We applied the firewall access rules during our change control window on Thursday evening. I spent Friday morning, the weekend and now all this week addressing the access issues that folks either didn't think about or didn't address during the meetings I held with the different departments.
What Went Wrong
For certain applications, it's important to know which ports need to be allowed through the firewall for a certain function. Ports are channels by which services on the Internet operate. For example, SSH listens on Port 22. In order for SSH to connect to a server, the firewall must allow communication through Port 22. Web access needs Port 80 opened. Sendmail, which is used for e-mail, runs on Port 25.
Each standard service runs on a specified port, and there are 65,535 available ports on the Internet. The first 1,024 are reserved for the standard services, while the rest are generally up for grabs. Custom and third-party applications can be written to run on almost any port. If you're interested in this, you can read the Internet Engineering Task Force's request for proposals about Internet assigned numbers.
Anyway, the rush of e-mails, pages and phone calls that started after we implemented the new system came because some people lost access to some functions on the network. These people were accessing ports that weren't being allowed through the firewall. The firewall had blocked specific workstations from accessing certain servers on the production network.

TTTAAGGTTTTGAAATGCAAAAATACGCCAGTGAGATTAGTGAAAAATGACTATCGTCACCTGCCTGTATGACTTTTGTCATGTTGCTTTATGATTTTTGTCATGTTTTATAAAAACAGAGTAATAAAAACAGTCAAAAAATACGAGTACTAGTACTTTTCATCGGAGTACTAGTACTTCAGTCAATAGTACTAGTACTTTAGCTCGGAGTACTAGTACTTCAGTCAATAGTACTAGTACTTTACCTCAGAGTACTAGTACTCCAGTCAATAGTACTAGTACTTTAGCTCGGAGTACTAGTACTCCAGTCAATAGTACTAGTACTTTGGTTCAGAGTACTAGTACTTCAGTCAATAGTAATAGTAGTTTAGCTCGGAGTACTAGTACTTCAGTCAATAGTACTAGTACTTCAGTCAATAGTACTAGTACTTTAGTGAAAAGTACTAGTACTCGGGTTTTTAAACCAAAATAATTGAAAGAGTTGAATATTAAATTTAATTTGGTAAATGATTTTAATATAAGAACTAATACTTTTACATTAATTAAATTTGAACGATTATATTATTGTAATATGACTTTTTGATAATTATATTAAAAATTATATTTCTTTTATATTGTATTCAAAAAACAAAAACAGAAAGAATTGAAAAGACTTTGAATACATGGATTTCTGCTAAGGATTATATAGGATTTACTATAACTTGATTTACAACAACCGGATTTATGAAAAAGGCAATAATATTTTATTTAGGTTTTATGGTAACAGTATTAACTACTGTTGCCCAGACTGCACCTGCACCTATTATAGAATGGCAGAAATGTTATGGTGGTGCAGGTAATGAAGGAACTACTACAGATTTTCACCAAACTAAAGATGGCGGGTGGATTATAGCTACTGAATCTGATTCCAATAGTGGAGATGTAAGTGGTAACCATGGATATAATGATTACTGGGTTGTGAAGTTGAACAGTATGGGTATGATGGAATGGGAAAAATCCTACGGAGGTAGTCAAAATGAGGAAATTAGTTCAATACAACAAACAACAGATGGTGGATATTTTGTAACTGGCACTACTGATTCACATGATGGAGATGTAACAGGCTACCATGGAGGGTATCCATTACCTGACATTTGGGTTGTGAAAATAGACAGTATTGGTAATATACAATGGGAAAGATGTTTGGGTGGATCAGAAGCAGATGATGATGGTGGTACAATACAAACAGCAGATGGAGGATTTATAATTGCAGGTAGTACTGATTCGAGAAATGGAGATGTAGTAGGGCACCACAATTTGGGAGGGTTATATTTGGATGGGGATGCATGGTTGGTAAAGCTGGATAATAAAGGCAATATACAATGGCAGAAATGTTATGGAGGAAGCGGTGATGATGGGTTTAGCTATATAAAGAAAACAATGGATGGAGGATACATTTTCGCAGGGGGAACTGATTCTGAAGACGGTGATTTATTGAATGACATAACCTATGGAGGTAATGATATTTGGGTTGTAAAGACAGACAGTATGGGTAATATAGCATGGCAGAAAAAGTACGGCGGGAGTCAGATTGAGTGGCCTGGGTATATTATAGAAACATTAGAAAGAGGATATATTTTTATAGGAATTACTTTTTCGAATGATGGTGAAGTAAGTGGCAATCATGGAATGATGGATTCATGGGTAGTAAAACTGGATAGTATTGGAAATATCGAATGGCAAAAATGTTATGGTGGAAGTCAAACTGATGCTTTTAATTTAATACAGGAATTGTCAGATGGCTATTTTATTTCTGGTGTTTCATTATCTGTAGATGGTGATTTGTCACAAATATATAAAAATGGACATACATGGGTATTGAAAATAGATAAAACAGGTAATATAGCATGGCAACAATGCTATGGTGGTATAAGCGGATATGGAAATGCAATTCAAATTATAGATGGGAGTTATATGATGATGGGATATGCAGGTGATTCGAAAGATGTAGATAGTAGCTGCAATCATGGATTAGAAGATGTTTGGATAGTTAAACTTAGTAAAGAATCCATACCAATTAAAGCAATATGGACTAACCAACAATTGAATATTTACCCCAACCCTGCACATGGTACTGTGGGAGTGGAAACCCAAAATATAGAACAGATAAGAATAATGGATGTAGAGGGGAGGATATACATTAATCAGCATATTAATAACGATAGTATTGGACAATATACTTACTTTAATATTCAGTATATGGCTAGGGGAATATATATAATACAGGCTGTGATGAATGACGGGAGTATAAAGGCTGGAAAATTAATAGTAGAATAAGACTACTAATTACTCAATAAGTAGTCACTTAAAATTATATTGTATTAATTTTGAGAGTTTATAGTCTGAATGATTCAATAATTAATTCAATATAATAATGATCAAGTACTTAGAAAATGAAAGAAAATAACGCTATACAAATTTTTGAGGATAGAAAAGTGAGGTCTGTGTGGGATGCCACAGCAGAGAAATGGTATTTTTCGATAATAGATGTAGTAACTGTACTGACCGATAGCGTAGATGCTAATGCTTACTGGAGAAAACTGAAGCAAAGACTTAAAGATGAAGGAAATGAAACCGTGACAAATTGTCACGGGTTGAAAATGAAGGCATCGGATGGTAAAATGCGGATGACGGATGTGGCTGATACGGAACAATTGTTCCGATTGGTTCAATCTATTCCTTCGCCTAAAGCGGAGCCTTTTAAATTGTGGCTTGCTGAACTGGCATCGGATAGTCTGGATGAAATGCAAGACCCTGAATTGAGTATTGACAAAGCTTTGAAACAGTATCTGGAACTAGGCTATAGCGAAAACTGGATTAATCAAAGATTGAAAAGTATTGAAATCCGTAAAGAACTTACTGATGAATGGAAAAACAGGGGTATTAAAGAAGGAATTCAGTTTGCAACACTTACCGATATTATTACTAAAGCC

In order to address the access problem, we had to decide between two options. The first was to call the firewall vendor and ask which ports needed to be opened on the firewall for the applications to function properly. The other option was to watch traffic on the firewall and capture the dropped packets to determine which ports the firewall was blocking. We chose the latter.
By watching traffic at the firewall for dropped packets, we were able to see which ports were blocked. We then applied the appropriate rules to the firewall to allow that traffic to pass and had the end users attempt to access the applications again. We had to go back and forth a few times before we got it right. I don't know if this was the most efficient solution, but it worked.